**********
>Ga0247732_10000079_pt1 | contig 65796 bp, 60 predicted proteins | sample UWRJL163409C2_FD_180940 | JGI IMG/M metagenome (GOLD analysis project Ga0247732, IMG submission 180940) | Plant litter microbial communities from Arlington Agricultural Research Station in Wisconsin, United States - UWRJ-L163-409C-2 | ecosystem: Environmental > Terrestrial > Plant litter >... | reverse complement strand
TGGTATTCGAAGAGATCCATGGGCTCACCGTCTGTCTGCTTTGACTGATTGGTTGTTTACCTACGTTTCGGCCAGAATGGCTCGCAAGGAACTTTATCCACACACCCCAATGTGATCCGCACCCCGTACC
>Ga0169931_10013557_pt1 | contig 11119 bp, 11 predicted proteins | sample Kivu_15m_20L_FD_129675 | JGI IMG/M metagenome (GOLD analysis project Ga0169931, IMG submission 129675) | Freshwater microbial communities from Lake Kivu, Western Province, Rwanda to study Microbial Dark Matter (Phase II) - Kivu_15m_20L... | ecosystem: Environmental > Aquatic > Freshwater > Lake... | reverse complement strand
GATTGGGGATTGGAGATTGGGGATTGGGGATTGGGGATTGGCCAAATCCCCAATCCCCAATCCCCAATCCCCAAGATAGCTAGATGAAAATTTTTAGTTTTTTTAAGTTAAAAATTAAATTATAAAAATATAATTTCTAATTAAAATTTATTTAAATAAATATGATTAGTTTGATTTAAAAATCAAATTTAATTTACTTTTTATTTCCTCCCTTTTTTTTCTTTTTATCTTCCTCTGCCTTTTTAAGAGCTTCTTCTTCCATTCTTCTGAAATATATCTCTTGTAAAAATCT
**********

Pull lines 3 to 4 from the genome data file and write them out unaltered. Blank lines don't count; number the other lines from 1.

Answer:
>Ga0169931_10013557_pt1 | contig 11119 bp, 11 predicted proteins | sample Kivu_15m_20L_FD_129675 | JGI IMG/M metagenome (GOLD analysis project Ga0169931, IMG submission 129675) | Freshwater microbial communities from Lake Kivu, Western Province, Rwanda to study Microbial Dark Matter (Phase II) - Kivu_15m_20L... | ecosystem: Environmental > Aquatic > Freshwater > Lake... | reverse complement strand
GATTGGGGATTGGAGATTGGGGATTGGGGATTGGGGATTGGCCAAATCCCCAATCCCCAATCCCCAATCCCCAAGATAGCTAGATGAAAATTTTTAGTTTTTTTAAGTTAAAAATTAAATTATAAAAATATAATTTCTAATTAAAATTTATTTAAATAAATATGATTAGTTTGATTTAAAAATCAAATTTAATTTACTTTTTATTTCCTCCCTTTTTTTTCTTTTTATCTTCCTCTGCCTTTTTAAGAGCTTCTTCTTCCATTCTTCTGAAATATATCTCTTGTAAAAATCT